CULIACAN, Mexico -- Visibly upset over the killing of his brother Rafael, boxing legend Julio Cesar Chavez on Monday night called on authorities in western Mexico to take action to stop the violence in the area.
"The investigation has moved along a lot, thank God, and this is not going to end without some type of action, I swear to you, because the government unfortunately has brought an uncertainty to Culiacan, and not only Culiacan, but this is happening in the entire country of Mexico," Chavez said. "I think that all Mexicans must come together to speak out against it and to support each other because it seems to me that there is no law enforcement. The increasing number of murders, kidnappings, they are only growing.
"Today it was my brother. Tomorrow it might be me. I am very outraged."
Rafael Chavez Gonzalez was killed Sunday night when he was shot three times in the head with a .22-caliber pistol, Sinaloa state prosecutor Juan Jose Rios said in a news conference Monday.
Rios said two men entered the back of Gonzalez's house in Culiacan on Sunday night. One was armed and demanded money. Some amount of money was handed over, but they demanded more, Rios said. When Gonzalez resisted, he was shot in front of his family.
"The only information we have is that they were three guys. One remained outside; the other two entered the house," Chavez said. "They asked for money, and I don't know how much my brother gave them at that moment, but they wanted him to give them more, and because he didn't have any more with him, they shot him."
Chavez said he last spoke with his brother Sunday before he was killed. He said the authorities had not identified the men involved in the shooting but added that he had information that he was not revealing at this time.
The former boxer, who now works as an analyst for ESPN and TV Azteca, said his brother ran a clinic for addicts that served about 250 people.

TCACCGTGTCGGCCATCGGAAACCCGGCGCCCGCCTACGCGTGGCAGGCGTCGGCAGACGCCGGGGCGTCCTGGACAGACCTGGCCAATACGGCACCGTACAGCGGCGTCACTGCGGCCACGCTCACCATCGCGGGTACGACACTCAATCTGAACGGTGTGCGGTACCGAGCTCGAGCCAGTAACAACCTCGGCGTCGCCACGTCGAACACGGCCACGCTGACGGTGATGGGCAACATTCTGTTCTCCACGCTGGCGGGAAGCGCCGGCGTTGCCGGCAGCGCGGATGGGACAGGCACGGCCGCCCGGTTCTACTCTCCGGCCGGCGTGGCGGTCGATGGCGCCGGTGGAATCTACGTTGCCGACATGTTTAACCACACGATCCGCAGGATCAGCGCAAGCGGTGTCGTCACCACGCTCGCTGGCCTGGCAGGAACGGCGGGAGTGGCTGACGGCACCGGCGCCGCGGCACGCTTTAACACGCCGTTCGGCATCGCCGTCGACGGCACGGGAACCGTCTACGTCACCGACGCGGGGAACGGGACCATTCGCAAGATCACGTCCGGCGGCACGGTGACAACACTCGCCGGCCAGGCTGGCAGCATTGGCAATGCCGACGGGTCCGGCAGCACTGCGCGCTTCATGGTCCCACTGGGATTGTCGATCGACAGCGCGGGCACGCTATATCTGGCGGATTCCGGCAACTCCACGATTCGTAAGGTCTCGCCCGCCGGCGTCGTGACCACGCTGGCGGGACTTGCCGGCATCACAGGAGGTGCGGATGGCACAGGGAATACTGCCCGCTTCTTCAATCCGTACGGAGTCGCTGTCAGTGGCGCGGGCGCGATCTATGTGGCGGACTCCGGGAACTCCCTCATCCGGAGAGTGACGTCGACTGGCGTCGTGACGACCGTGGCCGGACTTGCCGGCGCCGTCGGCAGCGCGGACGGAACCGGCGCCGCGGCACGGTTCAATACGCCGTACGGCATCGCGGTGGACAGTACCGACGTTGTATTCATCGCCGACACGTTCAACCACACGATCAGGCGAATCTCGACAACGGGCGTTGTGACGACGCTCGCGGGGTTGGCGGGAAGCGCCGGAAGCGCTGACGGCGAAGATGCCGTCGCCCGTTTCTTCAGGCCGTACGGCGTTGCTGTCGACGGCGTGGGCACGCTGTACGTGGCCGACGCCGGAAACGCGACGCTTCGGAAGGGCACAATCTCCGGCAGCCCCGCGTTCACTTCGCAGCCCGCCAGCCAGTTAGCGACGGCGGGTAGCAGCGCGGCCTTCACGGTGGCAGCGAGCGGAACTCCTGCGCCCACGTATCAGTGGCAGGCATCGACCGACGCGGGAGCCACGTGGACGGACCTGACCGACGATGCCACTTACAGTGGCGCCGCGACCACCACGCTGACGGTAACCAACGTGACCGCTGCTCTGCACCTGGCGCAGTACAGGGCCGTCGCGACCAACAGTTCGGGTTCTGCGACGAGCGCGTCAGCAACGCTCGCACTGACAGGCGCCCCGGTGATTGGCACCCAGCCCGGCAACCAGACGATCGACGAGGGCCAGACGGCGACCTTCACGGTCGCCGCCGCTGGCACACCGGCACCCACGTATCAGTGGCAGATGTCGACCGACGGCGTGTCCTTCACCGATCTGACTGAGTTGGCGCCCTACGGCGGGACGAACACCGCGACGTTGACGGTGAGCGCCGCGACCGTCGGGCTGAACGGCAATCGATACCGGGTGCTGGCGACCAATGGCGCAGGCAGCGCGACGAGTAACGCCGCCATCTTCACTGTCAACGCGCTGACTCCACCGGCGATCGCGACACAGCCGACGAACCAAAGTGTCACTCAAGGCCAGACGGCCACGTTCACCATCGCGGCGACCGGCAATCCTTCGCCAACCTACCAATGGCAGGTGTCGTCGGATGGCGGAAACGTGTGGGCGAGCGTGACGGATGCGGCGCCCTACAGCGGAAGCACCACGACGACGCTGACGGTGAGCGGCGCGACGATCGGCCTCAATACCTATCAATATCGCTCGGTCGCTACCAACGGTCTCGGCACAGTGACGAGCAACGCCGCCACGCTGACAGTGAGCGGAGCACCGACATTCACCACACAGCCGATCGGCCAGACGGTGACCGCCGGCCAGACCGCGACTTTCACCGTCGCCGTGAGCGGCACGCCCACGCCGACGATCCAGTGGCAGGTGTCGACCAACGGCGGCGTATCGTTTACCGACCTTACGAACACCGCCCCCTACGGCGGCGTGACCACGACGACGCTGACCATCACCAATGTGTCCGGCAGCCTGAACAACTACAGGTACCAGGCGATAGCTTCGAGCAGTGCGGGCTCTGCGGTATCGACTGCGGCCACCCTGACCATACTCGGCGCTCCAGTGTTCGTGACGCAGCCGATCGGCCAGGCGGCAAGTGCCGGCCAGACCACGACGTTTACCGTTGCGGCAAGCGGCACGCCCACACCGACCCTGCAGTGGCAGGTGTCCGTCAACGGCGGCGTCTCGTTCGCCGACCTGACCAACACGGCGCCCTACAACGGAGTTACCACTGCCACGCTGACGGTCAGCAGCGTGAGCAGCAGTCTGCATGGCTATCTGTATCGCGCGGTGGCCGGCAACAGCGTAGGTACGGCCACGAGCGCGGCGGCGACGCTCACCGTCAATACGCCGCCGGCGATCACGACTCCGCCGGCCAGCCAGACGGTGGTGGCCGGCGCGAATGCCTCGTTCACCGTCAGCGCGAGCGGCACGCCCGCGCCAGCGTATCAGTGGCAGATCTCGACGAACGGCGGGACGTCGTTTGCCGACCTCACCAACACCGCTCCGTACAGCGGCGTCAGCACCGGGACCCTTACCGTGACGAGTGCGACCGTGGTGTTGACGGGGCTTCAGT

"It seems a little bizarre to me," Chavez said. "Everyone knew what my brother did for a living. He dedicated his entire life to helping people who had drug and alcohol problems or any type of addiction."
Chavez also spoke out about the lack of law enforcement.
"The government has done nothing. I have not received a call from the governor," he said. "The report is already in. It was made yesterday, and they have been a--h---s about it and ignored it. I will have to take matters into my own hands."
Chavez, 54, said he has been warned by the FBI that his life could be in danger.
"I am very angry, very very angry because I have received threats that I would be kidnapped and I had already asked the authorities in Tijuana to help me, and they have ignored me," he said. "I don't know what they are waiting for, to be honest."
Chavez said he has received threats that both he and his daughter would be kidnapped. He said he had reached out to the governor of the federal territory of Baja California, Francisco Vega de Lamadrid.
"I think they are waiting for something to happen to me to take action, but I have no idea why," Chavez said. "This happened in Tijuana, it was a threat that I would be kidnapped. They have already identified the person who made the threat, and I am not going to name names so as not to alert them. But it was someone who was in prison, and the authorities let that person go, and now he is out kidnapping, killing and stealing from people."
Murders are up significantly in Mexico this year, according to crime statistics from the interior secretary. During the first five months of 2017, there were 9,916 killings nationwide -- an increase of about 30 percent over the 7,638 slain during the same period last year.
Information from The Associated Press was used in this report.